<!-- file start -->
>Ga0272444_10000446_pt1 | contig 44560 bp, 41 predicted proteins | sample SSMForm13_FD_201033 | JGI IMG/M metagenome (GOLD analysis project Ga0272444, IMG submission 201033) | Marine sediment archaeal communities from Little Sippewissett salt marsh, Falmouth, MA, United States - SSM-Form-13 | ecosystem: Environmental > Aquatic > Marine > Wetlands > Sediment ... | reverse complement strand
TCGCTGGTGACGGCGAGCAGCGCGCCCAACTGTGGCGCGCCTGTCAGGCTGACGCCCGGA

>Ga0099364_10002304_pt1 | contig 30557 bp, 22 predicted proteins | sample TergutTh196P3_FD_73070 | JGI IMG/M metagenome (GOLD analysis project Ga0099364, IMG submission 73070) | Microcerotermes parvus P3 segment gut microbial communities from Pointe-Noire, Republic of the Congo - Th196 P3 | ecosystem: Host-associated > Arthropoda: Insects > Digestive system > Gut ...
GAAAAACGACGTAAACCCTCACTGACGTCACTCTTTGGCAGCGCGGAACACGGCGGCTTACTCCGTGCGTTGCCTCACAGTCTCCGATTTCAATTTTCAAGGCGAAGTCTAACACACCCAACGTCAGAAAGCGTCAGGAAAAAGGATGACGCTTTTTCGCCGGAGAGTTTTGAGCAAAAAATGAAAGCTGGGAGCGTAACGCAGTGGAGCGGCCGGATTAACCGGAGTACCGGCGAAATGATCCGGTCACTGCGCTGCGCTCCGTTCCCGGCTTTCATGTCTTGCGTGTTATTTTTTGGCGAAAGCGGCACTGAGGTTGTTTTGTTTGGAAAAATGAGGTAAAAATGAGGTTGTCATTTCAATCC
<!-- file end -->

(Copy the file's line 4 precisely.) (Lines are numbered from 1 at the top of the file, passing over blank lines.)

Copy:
GAAAAACGACGTAAACCCTCACTGACGTCACTCTTTGGCAGCGCGGAACACGGCGGCTTACTCCGTGCGTTGCCTCACAGTCTCCGATTTCAATTTTCAAGGCGAAGTCTAACACACCCAACGTCAGAAAGCGTCAGGAAAAAGGATGACGCTTTTTCGCCGGAGAGTTTTGAGCAAAAAATGAAAGCTGGGAGCGTAACGCAGTGGAGCGGCCGGATTAACCGGAGTACCGGCGAAATGATCCGGTCACTGCGCTGCGCTCCGTTCCCGGCTTTCATGTCTTGCGTGTTATTTTTTGGCGAAAGCGGCACTGAGGTTGTTTTGTTTGGAAAAATGAGGTAAAAATGAGGTTGTCATTTCAATCC